Of course my inbox only attracts a certain sort of e-mail, so it is not representative of Canadians or even of Globe and Mail readers, but it does create a captivating illusion of a nation of language obsessives. My inbox would give you the impression that this nation is entirely peopled by 65-year-old retired English teachers, occasionally interspersed with 50-year-old editors and 40-year-old typographers for its total demographic variety. This country is a vast snowy acreage of preserved typewriters and red pens, a frozen repository of dictionaries and usage guides. There are no young people here, no text messagers, no blasé Skypists.
This is soothing and reassuring. That dormant mass awoke last week, after I asked them their opinion on a matter of typing. They joined their voices and rose up with a great national roar. The question of how many spaces to put after a period in a written document provoked a greater response than any column I have written in the past five years: I had hundreds of e-mails, many of them stretching into multipage disquisitions on periods, commas and the history of printing. It was the most engaged response I've had, proving that the issue is far from irrelevant. It is about how emotionally people feel about change.
There are too many arguments and opinions to reply to individually, so I will summarize the results very roughly. By a generous margin, the majority of correspondents were two-spacers, that is they hit the space bar twice (some even three times) after a period, regardless of what font they were using or for what medium they were writing. Most of them said they only did it because they had been taught to do it that way and could not unlearn the habit now. Many even admitted they had had no idea the practice was now outdated before reading my column. Many justified it in terms of legibility; some stated the space forced them to slow down their reading and add a pause between sentences (a dubious claim given that the period serves this function admirably for most people). Anyway, typographers and proofreaders offered a vigorous opposition to the double space, but in terms of sheer numbers they lost this poll.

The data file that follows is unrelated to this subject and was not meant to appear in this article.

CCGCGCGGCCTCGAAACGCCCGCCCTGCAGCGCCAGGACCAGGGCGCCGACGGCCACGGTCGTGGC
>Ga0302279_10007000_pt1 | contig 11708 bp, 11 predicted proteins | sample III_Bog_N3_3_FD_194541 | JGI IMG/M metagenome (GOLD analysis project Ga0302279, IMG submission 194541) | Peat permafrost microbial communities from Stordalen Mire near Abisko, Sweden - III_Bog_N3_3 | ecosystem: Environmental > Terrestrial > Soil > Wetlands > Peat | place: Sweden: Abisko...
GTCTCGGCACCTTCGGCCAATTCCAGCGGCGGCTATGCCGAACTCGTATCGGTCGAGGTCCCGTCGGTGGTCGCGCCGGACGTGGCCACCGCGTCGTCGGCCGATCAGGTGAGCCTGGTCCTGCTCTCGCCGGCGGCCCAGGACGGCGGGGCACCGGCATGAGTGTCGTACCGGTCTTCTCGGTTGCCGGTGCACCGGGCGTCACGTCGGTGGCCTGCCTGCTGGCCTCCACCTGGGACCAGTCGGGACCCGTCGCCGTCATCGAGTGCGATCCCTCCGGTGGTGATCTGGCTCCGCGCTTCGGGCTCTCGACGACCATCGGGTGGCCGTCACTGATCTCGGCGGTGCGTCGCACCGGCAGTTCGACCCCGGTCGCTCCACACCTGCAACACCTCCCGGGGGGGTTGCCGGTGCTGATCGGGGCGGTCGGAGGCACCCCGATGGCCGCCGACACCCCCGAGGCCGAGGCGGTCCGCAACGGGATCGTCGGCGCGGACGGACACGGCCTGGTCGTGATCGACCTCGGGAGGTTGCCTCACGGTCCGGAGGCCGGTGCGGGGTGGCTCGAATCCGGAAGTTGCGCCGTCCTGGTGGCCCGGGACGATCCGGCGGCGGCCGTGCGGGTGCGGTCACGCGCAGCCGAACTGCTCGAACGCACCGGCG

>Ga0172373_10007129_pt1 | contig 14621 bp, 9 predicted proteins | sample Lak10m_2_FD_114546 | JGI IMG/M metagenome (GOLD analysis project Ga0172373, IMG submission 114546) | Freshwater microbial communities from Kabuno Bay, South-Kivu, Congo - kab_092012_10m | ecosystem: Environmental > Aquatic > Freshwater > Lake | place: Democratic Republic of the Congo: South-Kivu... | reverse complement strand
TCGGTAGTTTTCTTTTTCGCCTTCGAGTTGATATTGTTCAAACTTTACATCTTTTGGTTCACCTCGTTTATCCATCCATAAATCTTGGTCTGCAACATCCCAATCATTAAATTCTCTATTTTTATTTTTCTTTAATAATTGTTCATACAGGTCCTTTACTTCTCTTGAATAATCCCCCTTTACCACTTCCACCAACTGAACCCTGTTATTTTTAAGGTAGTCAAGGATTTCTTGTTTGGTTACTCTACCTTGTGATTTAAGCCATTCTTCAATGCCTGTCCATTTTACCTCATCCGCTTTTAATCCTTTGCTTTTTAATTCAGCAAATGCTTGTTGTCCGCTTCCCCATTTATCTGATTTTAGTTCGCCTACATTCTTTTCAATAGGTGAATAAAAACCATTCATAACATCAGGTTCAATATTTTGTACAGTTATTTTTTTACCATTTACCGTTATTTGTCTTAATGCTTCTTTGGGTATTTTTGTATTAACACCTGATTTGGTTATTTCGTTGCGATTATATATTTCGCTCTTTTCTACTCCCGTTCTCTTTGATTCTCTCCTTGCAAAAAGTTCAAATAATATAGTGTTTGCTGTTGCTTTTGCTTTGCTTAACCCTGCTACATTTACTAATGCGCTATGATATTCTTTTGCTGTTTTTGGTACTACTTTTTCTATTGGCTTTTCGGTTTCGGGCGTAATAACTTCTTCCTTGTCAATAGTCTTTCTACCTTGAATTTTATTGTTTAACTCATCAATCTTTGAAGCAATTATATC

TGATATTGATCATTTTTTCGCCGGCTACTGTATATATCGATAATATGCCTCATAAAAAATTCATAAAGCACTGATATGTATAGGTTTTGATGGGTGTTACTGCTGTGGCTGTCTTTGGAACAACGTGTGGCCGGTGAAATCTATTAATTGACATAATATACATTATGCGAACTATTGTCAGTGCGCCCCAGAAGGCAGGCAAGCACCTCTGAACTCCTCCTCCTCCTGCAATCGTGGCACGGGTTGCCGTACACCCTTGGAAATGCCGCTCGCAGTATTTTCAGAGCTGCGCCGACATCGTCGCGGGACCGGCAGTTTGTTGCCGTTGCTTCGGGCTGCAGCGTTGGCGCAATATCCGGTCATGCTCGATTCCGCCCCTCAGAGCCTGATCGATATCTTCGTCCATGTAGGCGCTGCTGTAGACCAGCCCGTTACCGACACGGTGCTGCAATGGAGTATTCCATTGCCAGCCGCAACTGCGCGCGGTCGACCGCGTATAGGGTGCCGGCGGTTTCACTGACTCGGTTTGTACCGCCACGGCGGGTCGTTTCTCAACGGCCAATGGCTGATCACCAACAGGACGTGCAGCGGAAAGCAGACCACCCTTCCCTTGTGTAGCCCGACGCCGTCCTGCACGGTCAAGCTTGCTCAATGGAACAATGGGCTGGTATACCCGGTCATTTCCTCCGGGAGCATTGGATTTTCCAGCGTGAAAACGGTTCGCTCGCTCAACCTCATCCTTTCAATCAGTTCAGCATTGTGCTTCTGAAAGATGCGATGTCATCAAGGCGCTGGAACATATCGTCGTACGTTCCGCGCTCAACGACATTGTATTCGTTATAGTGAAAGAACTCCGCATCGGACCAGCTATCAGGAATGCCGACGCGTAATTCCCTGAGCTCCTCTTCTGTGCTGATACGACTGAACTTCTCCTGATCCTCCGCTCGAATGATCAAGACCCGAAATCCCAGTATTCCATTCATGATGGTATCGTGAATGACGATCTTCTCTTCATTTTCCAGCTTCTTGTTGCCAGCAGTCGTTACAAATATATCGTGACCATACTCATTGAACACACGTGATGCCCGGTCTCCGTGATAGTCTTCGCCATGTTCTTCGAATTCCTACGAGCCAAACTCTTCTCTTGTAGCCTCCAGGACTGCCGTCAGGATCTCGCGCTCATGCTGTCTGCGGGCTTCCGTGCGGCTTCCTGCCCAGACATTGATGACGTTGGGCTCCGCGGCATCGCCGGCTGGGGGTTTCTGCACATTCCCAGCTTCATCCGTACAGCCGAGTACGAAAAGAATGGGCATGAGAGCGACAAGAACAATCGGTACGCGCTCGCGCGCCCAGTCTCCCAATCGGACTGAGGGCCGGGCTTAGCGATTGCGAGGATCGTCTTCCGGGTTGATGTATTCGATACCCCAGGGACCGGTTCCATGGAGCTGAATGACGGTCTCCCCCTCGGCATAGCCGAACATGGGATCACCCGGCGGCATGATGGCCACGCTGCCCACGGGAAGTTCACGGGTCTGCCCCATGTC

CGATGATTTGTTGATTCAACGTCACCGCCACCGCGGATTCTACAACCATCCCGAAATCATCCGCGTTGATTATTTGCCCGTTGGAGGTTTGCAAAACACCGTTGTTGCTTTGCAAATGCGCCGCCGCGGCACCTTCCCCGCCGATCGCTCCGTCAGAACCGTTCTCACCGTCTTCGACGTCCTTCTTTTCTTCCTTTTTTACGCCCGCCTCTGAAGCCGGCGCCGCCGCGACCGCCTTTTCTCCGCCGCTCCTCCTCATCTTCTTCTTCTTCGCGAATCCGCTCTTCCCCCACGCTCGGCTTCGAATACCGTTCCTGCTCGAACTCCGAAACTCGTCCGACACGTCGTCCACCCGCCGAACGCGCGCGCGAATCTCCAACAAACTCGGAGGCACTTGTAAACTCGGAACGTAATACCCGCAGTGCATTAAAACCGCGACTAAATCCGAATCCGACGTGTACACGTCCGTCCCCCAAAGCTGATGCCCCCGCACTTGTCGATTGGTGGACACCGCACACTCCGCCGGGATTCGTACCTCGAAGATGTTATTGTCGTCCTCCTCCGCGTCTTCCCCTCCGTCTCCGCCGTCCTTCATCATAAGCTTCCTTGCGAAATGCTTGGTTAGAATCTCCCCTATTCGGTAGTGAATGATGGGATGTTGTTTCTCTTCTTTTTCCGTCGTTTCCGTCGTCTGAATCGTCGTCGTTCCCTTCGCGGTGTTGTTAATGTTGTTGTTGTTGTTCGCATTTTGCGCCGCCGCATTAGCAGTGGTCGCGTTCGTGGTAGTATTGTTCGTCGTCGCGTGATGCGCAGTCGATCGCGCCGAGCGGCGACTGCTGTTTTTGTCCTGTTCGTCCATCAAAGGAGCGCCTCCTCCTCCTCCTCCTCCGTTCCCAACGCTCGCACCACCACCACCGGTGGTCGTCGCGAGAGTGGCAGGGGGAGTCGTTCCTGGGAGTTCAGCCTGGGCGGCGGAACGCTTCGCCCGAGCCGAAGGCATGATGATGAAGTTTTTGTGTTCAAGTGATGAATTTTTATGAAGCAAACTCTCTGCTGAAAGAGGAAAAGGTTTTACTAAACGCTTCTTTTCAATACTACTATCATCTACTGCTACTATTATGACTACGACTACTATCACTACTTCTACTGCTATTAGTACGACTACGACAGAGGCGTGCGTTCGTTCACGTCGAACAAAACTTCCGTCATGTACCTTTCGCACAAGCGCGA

This surprises me. But then I am often surprised by the power of the ideology of habit.
The other issue that was passionately debated was the serial or Oxford comma, the comma before the last element in a list. The surprising revelation here was not that people had strong and elegantly articulated views on the use or misuse of the serial comma, but that despite the ardour of their convictions, they could not come to even a rough consensus. Views on the serial comma, at least in Globeland, are split exactly down the middle. Many referred to the famous example of a hypothetical dedication that is made confusing without the comma: "For my parents, Ayn Rand and God." But for every pedant inventing sentences full of unlikely lists to show possible ambiguities without the comma, there is a traditionalist who points out that we don't write a comma after "and" in a list of two ("I bought eggs, and milk").
So the issue of the serial comma is unresolved by the learned Canadian cloud. For what it's worth, the Canadian Press stylebook advises against the comma. (That's the more conservative British style.) Editing Canadian English (second edition) does not take a stand, pointing out cautiously that the comma is rarely used in Canadian newspapers and magazines. At The Globe and Mail, the official style is to avoid the comma unless that would cause ambiguity. So the policy is flexible.
The next issue that readers clamoured to have solved is the question of where to put punctuation when using quotation marks. "In Canada," Smith said, "we include final punctuation inside the quotation marks." Note the position of period that ends this sentence. I didn't think this was at all debatable, but have just learned that this is considered to be an American style (showing once again how torn we are by two traditions). But that, even I must admit, is a question that just really does not matter at all. As with all these things, the only necessary practice is consistency.